If you want to create inbox-friendly communications that people respond to (rather than the kind of automated sales emails that are as subtle and as welcome as a brick through the window) it needs to look like it is written specifically for the person receiving it (however many people it has been sent to). ByteStart’s Guide on How to plan and run a successful email campaign explains all.

5. Brochures

Corporate brochures sell your business, rather than specific products. If it is going to achieve more than sit on the coffee table in your reception acting as a coaster, your corporate brochure needs to be personal, not corporate. That is, it should be based around your readers’ concerns, not your business’s.

6. Facebook

Facebook is a place where relationships are built and reputations are made by being part of the community. So don’t get any ideas about barging in, setting up stall and selling your wares.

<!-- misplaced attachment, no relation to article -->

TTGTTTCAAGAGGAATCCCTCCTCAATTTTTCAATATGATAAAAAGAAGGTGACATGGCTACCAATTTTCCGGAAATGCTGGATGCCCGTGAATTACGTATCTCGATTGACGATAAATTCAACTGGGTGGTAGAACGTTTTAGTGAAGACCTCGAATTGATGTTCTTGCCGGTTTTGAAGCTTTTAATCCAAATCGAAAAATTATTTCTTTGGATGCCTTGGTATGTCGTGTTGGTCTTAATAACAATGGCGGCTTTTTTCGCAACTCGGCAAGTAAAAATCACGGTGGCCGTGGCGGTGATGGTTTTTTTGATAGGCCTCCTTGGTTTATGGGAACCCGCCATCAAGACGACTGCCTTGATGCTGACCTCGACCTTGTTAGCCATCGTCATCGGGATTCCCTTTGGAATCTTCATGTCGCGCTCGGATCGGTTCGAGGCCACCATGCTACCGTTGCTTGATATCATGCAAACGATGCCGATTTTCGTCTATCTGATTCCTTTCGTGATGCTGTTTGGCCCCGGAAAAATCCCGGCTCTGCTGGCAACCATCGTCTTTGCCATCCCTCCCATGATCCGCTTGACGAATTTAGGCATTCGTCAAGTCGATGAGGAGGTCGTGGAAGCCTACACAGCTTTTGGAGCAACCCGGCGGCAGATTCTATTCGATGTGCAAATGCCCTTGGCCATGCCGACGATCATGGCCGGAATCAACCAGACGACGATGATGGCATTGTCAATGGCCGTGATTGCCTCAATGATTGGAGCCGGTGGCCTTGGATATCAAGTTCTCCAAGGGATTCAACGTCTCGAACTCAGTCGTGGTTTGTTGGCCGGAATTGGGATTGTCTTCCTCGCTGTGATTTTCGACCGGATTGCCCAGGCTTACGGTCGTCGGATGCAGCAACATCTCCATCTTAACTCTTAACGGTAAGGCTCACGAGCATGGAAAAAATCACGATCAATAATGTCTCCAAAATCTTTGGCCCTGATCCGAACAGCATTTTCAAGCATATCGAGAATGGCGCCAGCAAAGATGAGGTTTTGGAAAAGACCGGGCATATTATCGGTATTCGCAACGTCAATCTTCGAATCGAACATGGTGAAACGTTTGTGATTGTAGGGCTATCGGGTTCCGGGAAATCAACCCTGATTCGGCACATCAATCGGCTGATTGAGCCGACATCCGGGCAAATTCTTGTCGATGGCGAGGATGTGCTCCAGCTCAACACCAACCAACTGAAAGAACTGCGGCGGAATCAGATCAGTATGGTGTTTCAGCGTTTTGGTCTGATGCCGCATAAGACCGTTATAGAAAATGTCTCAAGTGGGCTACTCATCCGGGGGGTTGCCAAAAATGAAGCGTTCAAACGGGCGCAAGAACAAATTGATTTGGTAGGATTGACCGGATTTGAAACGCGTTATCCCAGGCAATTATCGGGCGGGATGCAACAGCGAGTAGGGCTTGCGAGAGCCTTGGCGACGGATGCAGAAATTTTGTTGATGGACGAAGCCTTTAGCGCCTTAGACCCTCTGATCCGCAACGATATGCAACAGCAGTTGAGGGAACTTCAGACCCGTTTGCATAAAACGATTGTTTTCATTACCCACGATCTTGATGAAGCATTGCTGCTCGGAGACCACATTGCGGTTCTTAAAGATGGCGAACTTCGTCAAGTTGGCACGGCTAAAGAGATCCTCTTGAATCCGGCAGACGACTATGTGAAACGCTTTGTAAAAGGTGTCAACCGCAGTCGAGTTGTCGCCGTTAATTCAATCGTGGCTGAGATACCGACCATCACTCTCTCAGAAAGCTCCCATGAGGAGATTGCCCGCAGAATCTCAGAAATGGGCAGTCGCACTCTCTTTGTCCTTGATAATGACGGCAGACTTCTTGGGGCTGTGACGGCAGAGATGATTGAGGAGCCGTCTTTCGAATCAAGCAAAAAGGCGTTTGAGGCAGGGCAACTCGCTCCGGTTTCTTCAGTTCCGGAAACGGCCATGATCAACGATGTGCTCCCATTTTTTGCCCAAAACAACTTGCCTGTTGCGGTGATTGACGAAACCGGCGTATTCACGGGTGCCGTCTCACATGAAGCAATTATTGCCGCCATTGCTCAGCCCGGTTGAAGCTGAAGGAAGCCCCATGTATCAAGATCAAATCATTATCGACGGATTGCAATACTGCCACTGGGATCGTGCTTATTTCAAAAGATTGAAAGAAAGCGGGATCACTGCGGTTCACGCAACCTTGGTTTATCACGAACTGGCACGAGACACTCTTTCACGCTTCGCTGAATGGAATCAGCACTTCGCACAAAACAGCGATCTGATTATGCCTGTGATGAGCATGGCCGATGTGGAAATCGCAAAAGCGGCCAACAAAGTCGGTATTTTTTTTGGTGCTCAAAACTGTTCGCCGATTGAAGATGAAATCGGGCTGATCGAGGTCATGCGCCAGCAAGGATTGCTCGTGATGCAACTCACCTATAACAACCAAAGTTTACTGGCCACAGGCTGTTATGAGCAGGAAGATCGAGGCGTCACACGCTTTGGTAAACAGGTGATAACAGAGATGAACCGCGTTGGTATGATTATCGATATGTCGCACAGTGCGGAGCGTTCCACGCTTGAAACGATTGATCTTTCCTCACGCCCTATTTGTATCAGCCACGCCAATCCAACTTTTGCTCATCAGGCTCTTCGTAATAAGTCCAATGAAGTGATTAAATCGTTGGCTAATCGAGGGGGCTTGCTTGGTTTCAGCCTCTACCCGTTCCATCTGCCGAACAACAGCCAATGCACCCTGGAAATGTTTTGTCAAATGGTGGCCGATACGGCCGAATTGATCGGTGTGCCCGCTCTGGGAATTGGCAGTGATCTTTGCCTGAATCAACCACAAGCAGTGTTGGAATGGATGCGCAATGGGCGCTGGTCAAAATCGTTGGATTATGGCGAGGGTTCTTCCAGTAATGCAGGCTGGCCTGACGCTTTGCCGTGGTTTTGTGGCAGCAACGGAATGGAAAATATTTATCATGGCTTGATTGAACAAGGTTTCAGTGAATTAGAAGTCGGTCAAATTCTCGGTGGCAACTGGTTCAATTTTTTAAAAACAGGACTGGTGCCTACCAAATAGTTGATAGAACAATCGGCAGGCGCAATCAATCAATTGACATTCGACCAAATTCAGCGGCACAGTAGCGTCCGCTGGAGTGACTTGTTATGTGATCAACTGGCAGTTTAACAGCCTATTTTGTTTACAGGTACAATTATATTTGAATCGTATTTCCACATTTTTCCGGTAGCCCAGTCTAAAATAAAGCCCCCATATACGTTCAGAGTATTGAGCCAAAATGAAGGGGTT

Focus on the social side of your company and you will bond with potential customers in a more enduring way.

7. Flyers

The sheer simplicity and tactile nature of a flyer make it less ignorable and more likely to be read than most other forms of marketing communication. By making a single, simple offer to a single, targeted audience, you can pack a great deal of promotional clout in something that fits inside a back pocket.

8. LinkedIn

Being strictly for business, LinkedIn may seem like as much fun as an Excel spreadsheet. But, with the right profile, posts and a few influential connections, the supercharged networking system can put you in touch with customers, suppliers, investors and new employees.

9. Press Releases

Designed to let us mere mortals communicate with the big shots in the media and, consequently, the heaps of people that read/watch it, a well-crafted press release is a way to make tomorrow’s headlines and grab some free publicity in the bargain. These guides will help you get it right;

10. Product Descriptions